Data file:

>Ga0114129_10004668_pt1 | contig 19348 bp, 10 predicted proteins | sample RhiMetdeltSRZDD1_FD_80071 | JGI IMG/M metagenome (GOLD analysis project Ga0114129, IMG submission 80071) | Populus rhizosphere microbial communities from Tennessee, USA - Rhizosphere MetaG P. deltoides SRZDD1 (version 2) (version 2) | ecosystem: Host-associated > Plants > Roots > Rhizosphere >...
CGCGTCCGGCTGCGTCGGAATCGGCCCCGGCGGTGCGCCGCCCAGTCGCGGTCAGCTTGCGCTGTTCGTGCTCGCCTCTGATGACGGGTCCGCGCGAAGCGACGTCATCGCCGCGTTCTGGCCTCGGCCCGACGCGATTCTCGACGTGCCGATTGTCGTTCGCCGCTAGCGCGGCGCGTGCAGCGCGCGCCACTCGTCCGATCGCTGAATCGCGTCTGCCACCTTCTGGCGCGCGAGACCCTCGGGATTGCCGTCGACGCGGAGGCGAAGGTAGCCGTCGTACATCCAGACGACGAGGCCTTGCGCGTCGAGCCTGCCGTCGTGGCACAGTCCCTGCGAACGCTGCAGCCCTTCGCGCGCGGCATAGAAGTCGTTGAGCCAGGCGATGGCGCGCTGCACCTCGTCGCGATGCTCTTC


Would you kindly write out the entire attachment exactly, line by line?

>Ga0114129_10004668_pt1 | contig 19348 bp, 10 predicted proteins | sample RhiMetdeltSRZDD1_FD_80071 | JGI IMG/M metagenome (GOLD analysis project Ga0114129, IMG submission 80071) | Populus rhizosphere microbial communities from Tennessee, USA - Rhizosphere MetaG P. deltoides SRZDD1 (version 2) (version 2) | ecosystem: Host-associated > Plants > Roots > Rhizosphere >...
CGCGTCCGGCTGCGTCGGAATCGGCCCCGGCGGTGCGCCGCCCAGTCGCGGTCAGCTTGCGCTGTTCGTGCTCGCCTCTGATGACGGGTCCGCGCGAAGCGACGTCATCGCCGCGTTCTGGCCTCGGCCCGACGCGATTCTCGACGTGCCGATTGTCGTTCGCCGCTAGCGCGGCGCGTGCAGCGCGCGCCACTCGTCCGATCGCTGAATCGCGTCTGCCACCTTCTGGCGCGCGAGACCCTCGGGATTGCCGTCGACGCGGAGGCGAAGGTAGCCGTCGTACATCCAGACGACGAGGCCTTGCGCGTCGAGCCTGCCGTCGTGGCACAGTCCCTGCGAACGCTGCAGCCCTTCGCGCGCGGCATAGAAGTCGTTGAGCCAGGCGATGGCGCGCTGCACCTCGTCGCGATGCTCTTC